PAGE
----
Leonard Cohen released his first album, Songs of Leonard Cohen, in 1967 (though he had already been publishing poetry for over ten years by then), and his latest, You Want It Darker, came out last month, 49 years after his debut and just three weeks before he sadly passed away. In the five decades in between, he never stopped releasing music. There may have been some lengthy gaps in there, but Leonard was a musical force in the '60s, '70s, '80s, '90s, '00s, and '10s, competing with peers and younger artists that he himself influenced alike. In honor of Leonard's rich career, here's one great song from all five of the past decades.

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"So Long, Marianne" (1967)

The '60s is probably the hardest decade to pick just one Leonard Cohen song from, as his debut album is truly perfect and his 1969 sophomore LP is just about as great. His debut single "Suzanne" may have started it all, but followup single "So Long, Marianne" was the grandest song on that album. Its gorgeous vocal harmonies in the chorus predicted an approach Leonard would take time and time again. The woman who inspired it, Marianne Ihlen, passed away just months before Leonard.

"Avalanche" (1971)

Leonard's first three albums are the trilogy that started it all, and the conclusion to that trilogy, Songs of Love and Hate, is the darkest of the three. That tone is set right away with album opener "Avalanche," a fine example of Leonard's minimal folk songs and nimble guitar playing. It's also apparently the first Leonard Cohen song that Nick Cave ever heard, and Nick's own version of the song (the first track on 1984's From Her to Eternity) has become equally legendary.

"Hallelujah" (1984)

If you're of a certain generation, there's a good chance the first time you heard this song was either Jeff Buckley's cover or Rufus Wainwright's, and there's also a good chance one of those cover versions stuck with you most. (When you hear this song at open mic nights, it's not usually Leonard's gravelly version that's being channelled.) But the original still sounds magical today. Even if you're sometimes a little tired of hearing this one, it can still totally floor you at the right moment.

"The Future" (1992)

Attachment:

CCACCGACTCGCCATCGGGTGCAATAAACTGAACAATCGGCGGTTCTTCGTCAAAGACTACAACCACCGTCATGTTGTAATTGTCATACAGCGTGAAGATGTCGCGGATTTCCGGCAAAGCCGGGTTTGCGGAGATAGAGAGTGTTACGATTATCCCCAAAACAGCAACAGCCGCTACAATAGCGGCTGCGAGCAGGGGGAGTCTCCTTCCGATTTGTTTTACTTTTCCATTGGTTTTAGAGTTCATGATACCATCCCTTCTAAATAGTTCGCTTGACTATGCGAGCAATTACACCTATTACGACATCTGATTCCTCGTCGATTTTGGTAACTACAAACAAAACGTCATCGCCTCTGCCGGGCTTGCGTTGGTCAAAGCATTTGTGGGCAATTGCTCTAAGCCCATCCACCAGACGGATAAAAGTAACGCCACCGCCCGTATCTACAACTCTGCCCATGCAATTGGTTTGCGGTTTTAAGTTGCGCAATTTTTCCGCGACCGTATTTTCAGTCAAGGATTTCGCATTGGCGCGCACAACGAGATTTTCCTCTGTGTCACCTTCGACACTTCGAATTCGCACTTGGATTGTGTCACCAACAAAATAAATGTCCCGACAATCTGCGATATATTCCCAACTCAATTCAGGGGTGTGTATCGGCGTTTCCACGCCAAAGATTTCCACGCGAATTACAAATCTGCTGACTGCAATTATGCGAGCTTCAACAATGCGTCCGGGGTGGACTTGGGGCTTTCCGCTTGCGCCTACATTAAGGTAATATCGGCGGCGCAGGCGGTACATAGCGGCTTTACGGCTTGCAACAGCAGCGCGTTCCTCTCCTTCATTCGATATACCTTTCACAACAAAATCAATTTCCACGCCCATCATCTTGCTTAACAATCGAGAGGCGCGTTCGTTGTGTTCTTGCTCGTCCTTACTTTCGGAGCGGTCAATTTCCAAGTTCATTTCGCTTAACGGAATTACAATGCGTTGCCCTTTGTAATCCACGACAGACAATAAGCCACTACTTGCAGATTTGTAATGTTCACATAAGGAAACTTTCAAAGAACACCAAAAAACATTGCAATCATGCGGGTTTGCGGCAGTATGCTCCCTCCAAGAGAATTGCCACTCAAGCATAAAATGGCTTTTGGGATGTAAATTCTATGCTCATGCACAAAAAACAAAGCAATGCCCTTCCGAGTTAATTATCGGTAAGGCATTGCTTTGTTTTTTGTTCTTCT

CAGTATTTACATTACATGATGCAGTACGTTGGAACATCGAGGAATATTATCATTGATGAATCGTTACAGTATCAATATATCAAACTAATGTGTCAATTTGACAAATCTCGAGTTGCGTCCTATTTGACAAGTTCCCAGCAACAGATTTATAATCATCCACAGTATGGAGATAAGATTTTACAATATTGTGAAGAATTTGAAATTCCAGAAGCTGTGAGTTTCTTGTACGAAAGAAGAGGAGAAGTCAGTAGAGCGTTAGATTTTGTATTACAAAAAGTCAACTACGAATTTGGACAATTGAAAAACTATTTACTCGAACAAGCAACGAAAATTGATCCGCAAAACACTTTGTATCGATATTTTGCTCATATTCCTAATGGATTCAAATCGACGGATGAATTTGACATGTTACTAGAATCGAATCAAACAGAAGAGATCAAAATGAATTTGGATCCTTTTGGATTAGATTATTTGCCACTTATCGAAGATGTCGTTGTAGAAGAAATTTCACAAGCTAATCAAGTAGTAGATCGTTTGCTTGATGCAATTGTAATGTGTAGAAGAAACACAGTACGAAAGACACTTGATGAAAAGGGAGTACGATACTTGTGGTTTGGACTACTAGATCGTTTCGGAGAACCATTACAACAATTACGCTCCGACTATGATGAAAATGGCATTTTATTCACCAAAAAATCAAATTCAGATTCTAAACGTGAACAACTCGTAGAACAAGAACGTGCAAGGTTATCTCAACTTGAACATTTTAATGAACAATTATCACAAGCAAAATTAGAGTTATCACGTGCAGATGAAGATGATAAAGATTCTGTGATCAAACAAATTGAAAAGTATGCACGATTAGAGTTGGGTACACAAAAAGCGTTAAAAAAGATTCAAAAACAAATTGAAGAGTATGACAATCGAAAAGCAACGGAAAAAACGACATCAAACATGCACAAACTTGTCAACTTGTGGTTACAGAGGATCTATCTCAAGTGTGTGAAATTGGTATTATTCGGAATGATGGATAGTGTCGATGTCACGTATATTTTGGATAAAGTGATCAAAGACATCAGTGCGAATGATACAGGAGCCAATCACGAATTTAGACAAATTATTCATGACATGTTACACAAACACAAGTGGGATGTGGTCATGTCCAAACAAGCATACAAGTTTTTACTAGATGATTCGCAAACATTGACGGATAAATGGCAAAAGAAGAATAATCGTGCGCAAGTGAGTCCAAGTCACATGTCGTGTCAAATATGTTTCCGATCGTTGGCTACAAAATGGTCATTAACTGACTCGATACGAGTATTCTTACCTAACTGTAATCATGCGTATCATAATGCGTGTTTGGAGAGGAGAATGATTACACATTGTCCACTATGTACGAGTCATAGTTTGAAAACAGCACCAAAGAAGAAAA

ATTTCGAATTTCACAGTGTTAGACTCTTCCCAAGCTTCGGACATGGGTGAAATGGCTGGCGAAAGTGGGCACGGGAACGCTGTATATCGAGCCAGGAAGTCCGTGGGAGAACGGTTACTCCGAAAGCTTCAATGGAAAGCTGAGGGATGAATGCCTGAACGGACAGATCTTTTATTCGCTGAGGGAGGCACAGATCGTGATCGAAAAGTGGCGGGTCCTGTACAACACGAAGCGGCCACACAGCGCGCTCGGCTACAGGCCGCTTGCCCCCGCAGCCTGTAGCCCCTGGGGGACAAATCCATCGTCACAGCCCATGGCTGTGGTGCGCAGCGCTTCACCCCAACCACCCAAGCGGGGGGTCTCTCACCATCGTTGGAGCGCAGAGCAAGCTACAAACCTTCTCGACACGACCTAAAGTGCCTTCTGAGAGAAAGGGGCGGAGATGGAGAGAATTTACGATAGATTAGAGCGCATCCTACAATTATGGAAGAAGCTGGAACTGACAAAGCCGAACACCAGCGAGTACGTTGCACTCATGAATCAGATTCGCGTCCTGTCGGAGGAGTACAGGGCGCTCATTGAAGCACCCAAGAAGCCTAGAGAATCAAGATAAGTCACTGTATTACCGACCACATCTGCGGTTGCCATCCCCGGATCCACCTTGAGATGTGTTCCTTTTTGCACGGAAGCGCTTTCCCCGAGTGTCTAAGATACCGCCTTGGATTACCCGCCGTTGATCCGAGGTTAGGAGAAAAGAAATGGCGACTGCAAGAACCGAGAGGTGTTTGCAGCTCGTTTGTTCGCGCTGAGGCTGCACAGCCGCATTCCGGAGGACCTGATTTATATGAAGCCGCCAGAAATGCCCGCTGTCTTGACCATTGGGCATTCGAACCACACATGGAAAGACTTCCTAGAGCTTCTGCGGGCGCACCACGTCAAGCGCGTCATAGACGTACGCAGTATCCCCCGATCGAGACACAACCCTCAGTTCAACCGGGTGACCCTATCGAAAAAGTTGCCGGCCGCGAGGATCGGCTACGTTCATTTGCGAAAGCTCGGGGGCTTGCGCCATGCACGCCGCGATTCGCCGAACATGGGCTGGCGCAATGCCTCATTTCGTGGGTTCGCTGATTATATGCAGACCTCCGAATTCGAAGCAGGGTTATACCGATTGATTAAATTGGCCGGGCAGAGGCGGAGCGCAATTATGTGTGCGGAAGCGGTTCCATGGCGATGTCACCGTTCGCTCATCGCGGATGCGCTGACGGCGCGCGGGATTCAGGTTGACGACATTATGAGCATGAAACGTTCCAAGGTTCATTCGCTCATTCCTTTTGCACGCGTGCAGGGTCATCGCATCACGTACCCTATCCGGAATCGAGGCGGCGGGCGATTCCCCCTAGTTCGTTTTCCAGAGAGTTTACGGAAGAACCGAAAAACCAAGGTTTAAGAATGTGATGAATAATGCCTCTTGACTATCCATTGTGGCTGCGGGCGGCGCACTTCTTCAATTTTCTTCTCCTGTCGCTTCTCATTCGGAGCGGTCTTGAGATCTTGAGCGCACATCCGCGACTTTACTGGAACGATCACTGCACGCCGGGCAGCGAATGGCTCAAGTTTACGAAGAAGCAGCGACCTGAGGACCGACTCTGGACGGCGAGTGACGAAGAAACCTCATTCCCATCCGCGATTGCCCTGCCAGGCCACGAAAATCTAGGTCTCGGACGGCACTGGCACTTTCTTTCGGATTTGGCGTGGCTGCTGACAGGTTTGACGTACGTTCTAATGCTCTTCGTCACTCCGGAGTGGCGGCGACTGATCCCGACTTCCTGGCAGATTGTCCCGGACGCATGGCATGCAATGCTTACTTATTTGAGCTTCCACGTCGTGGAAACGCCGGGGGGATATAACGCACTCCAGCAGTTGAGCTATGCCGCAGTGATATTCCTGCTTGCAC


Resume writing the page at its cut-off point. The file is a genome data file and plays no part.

The title track off the only album Leonard released in the '90s continued the poppier vibes he started adapting in the '80s. Even if the backing track on its own could sound like a Don Henley song, Leonard's wise rasp, the gospel-tinged backing vocals, and the dark poetic lyrics keep it in his distinct world. "I've seen the future, brother. It is murder."

"A Thousand Kisses Deep" (2001)

The title of 2001's Ten New Songs makes it seem like it'll be a return to his folk days -- the way 1979's Recent Songs was -- but it's in fact closer to the polished pop of his '80s and '90s days. Still, even with the shiny arrangements, "A Thousand Kisses Deep" remains one of Leonard's most haunting songs. His voice is deep and ominous. When he sings, "I'm turning tricks, I'm getting fixed, I'm back on Boogie Street," it manages to sound like a threat.

"You Want It Darker" (2016)

Leonard was on a creative hot streak right up until his death, with three high-quality albums out this decade. 2012's Old Ideas, 2014's Popular Problems, and this year's You Want It Darker feels like yet another trilogy for Leonard, and it neatly bookends his career with the first trilogy. Like in that trilogy, the third and final album is the darkest. This time it's right in the title. You Want It Darker is also the best album Leonard's put out in a very long time, and an amazing, yet bittersweet, way to go out. He never sounds creepier than he does on the title track, which is even eerier given this week's events. We'll never hear "Hineni, Hineni / I'm ready my lord" the same way again.